Want To Get Sorted For Your Post-Working Years? Here’s What To Do For Retirement Planning
Retirement is the time of life when you can do more of the things you enjoy and spend more quality time with friends and family. To ensure you have the retirement you desire, you must plan for it. Doing all the things you want and sustaining the retirement lifestyle you’ve envisaged will cost money. You’re going to have to ensure that you have enough retirement income for these things, so you’ll need to start planning as soon as possible.
There is no time like right now to start your retirement planning. Starting to plan early will allow you to think big about your retirement lifestyle, even if you’re unsure how you’ll achieve it.
When you’ve got your ideal retirement lifestyle fixed in your mind, talk it through with a financial advisor. They’ll be able to give you an estimate of what you need to put in place to achieve your retirement dreams.
Choose When You Want To Retire
The age you retire is down to you, as is how long you want to work. There is no set age at which you are forced to retire, so if you need to carry on working later in life, you can. However, there is a set age at which you can access a defined contribution pension scheme. That age is fifty-five, but again you can delay accessing it at this age, so it has more opportunity to grow.
This early access to your pension gives you more flexibility in retirement. You can access some of your money early while leaving the remainder in the pension to provide income later. This type of access means you can retire in stages or gradually, rather than going from full-ahead to full-stop.
This flexibility also means you can cut back your hours, or work part-time, while still contributing to your pension fund. So, you can have more of an income in later years when you retire fully.
Find out what age you can draw your State Pension and how much you will receive. It may not be the largest source of income you have, but if you want to retire early, you might have to find a source of income to replace it in the meantime.
Calculate Your Retirement Income
This calculation will not be exact, but the closer you come to retirement, the more clarity you’ll have about exactly how much income you’ll have. Hopefully, your income will match the expectations you’ve had for your retirement lifestyle. If not, maybe it’s time for some more planning.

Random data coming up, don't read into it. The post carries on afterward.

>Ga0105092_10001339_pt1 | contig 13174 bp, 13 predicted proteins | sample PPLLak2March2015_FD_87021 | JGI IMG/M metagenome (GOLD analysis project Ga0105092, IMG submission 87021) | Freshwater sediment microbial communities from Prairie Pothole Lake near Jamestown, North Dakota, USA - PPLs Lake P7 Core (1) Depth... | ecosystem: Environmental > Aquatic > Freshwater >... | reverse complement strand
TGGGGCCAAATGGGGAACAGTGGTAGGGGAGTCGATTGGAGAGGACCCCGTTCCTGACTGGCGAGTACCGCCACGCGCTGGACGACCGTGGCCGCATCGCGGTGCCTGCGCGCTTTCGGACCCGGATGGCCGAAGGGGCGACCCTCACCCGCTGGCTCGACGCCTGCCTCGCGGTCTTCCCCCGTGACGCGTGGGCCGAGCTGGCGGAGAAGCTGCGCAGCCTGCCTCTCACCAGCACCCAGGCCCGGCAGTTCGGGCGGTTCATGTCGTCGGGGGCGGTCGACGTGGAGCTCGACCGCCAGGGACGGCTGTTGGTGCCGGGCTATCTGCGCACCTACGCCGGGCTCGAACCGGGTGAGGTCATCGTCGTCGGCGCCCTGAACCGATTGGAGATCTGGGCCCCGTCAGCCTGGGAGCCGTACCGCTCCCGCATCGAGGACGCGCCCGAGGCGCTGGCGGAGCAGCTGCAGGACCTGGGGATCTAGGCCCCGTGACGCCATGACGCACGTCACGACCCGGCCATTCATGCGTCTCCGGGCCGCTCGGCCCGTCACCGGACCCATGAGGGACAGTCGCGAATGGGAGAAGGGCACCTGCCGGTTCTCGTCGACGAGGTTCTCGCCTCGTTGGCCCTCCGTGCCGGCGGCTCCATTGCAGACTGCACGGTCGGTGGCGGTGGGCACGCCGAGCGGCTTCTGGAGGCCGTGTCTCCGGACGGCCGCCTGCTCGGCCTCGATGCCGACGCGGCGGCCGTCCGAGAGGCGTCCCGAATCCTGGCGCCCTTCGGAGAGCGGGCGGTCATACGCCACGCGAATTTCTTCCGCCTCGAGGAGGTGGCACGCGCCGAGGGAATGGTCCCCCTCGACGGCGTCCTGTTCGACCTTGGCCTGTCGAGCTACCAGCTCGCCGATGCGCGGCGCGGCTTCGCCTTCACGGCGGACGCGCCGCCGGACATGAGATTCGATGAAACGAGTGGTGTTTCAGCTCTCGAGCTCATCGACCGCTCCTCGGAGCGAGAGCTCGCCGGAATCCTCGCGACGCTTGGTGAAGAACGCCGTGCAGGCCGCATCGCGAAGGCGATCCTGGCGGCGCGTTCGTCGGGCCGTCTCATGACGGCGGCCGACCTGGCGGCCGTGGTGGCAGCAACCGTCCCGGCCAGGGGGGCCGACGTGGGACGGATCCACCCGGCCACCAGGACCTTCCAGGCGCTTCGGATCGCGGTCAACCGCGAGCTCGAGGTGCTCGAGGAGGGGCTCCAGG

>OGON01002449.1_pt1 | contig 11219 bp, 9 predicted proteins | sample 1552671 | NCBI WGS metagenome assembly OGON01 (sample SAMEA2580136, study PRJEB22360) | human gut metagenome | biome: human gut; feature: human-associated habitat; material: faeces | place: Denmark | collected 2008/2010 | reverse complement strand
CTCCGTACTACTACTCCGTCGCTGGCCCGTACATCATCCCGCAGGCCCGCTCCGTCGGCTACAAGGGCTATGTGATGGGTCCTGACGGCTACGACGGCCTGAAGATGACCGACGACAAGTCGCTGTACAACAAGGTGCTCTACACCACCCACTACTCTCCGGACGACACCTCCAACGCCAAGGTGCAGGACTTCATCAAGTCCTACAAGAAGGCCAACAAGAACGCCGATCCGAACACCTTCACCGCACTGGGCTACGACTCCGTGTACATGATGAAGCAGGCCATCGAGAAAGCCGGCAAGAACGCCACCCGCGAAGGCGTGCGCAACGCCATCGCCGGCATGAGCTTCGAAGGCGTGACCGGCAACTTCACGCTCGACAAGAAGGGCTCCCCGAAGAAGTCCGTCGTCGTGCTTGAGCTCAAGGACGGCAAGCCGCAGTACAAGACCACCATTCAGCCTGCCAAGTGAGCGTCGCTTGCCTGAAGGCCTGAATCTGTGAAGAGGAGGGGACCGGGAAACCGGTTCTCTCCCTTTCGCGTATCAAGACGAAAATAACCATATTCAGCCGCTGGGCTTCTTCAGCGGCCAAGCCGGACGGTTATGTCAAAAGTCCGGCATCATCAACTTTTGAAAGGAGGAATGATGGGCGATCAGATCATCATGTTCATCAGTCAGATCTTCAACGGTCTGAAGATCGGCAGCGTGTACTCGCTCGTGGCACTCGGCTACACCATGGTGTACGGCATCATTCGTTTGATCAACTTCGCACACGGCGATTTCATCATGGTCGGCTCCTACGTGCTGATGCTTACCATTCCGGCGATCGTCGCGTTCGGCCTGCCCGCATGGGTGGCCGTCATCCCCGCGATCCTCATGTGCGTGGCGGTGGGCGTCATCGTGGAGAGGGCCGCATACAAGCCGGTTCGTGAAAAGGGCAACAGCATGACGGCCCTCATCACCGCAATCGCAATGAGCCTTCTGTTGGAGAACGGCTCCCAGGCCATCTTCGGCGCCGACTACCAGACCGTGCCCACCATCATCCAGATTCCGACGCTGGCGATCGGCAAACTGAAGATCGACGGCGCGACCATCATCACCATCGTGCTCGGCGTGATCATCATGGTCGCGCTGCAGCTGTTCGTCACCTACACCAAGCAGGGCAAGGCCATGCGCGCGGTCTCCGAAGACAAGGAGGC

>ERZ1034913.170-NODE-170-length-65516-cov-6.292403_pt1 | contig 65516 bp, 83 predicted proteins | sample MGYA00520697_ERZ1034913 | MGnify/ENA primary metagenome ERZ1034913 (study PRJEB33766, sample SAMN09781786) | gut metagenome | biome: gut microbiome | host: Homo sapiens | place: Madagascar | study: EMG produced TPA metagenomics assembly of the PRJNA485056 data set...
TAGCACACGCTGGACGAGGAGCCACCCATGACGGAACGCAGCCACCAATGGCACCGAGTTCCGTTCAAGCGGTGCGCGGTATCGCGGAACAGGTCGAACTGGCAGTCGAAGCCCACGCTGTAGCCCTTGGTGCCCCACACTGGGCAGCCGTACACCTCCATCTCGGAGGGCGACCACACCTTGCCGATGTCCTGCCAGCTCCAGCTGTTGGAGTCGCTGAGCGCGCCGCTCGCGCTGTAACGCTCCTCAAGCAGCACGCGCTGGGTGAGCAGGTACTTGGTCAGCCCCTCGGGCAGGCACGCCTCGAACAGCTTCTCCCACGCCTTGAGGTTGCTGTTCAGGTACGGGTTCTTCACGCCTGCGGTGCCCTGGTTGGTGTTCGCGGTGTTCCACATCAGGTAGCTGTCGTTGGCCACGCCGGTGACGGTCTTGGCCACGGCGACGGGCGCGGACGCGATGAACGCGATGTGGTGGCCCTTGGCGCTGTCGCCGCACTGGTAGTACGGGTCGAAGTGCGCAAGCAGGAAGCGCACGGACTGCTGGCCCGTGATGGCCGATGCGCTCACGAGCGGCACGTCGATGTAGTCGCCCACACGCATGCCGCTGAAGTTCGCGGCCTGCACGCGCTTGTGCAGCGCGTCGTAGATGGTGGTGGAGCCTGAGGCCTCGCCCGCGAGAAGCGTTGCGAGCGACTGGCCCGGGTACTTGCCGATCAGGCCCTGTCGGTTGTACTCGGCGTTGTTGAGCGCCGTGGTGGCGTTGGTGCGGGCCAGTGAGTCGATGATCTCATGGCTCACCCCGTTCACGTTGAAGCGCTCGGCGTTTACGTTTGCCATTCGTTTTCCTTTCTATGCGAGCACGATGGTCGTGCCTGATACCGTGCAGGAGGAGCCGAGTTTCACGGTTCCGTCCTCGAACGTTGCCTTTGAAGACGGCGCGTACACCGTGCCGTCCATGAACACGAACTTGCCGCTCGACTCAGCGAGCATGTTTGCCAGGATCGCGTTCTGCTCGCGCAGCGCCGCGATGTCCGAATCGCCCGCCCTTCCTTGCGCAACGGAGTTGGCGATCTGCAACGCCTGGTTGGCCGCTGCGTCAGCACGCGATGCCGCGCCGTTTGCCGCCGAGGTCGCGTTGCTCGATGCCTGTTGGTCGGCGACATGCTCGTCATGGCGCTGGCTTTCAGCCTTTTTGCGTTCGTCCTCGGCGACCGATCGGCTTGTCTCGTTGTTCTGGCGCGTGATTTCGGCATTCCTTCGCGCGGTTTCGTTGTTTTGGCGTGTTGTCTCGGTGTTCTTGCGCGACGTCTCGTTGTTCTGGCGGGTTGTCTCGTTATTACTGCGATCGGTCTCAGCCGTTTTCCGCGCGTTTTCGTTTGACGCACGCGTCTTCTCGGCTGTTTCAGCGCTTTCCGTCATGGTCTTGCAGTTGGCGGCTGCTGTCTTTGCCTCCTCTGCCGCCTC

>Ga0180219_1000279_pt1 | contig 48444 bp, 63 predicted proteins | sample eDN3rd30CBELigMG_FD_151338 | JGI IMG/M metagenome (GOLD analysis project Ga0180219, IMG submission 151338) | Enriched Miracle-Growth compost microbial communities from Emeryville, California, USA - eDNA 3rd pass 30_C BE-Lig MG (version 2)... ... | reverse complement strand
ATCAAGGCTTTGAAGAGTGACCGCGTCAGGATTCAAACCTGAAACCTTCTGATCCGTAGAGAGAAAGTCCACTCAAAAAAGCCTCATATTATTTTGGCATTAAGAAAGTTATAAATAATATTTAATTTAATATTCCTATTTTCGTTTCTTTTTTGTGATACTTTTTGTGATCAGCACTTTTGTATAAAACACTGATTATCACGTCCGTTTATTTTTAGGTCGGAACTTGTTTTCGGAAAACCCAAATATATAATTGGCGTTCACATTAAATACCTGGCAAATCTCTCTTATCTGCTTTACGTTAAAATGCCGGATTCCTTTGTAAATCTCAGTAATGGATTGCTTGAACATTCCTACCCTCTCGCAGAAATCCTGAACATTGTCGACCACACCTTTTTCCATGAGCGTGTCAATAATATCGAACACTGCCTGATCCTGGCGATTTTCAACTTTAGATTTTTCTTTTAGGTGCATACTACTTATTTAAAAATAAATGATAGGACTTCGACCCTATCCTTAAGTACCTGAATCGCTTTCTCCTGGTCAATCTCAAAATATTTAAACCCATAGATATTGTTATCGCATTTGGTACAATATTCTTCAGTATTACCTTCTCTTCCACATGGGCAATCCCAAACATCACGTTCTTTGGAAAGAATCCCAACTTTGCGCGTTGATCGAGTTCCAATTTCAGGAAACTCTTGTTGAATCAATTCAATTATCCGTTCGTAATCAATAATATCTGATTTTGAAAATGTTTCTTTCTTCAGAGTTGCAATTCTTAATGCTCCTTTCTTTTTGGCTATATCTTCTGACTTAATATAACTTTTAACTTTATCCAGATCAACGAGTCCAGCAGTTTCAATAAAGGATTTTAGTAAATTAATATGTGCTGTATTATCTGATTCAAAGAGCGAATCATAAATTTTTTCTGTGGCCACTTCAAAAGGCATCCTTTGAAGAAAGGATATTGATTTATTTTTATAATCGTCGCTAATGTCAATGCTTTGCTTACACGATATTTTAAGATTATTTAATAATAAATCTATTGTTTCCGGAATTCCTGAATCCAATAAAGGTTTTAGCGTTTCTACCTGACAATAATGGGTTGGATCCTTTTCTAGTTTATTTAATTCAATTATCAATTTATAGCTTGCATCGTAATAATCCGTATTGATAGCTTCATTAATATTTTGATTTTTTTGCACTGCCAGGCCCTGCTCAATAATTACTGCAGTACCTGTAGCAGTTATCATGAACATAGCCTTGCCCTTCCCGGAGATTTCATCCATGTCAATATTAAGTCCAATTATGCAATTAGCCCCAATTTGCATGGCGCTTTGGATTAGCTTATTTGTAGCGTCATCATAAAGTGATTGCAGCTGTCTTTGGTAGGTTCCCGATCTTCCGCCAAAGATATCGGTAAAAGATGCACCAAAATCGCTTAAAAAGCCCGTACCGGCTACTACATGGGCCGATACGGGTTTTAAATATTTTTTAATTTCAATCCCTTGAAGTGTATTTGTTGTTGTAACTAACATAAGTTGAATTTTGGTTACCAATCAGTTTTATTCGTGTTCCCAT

If you’ve worked for several employers during your working life, you could have several pensions. It is easy to lose track of these, but you should try to relocate them as soon as possible. When you’ve located all your workplace pensions, you can then decide to leave them where they are or combine them into a single pot. If you have multiple personal pensions, you can do the same with these.
A regulated financial advisor will be able to help you decide what to do with your pensions. They will also be able to help you work out the level of income your private and workplace pensions will provide on your retirement.
The next thing to do is determine how much State Pension you’ll receive. To get the full State Pension, you need to have made thirty-five years’ worth of contributions. The government website has a pension forecast tool to assist with this calculation.
Lastly, factor in any other income you might receive, such as other investments or income from property rental.
Do You Have Sufficient Income?
Once you’ve calculated what your retirement income is likely to be, think if it will be sufficient to sustain the retirement lifestyle you want. If you feel you’re going to need additional income, you should speak with your financial advisor and get their advice on how you can increase your retirement funds.
Drawing Your Pension
How you draw your pension is just as important to think about as the size of your pension pot. You have various options available to draw your pension, with some offering greater flexibility and some being less risky than others. Whichever way you decide to draw on your pension, it will come down to a balance of security and flexibility. Your financial advisor can explain the details and risk profile of your various options.
What To Do As You Approach Retirement
As your retirement gets closer, you should speak to some key people. Your employer is the first of these. Talking through your plans with your employer could lead to you being offered alternatives such as reduced hours or a less demanding position in the company.
The next to talk to is the HMRC. They need to know about your imminent retirement so they can adjust your tax code. Another government body you need to speak with is the Department for Work and Pensions. They’ll need to know when you’re going to draw your State Pension.
Retirement is a significant change in your life, and it is an excellent time to update your will. Your private pensions will need to have an expression-of-wish placed on them because they are not covered within a will.
Into Your Retirement
You’ve worked hard all your life, so hopefully, your retirement will be comfortable and rewarding. Retirement is not a single event; it is a continuous period. Situations change, and you should be prepared to update your plans as you go through your retirement.
If you are now starting to think more about your pension, consider using a regulated adviser like Portafina or view the advice at Pension Wise.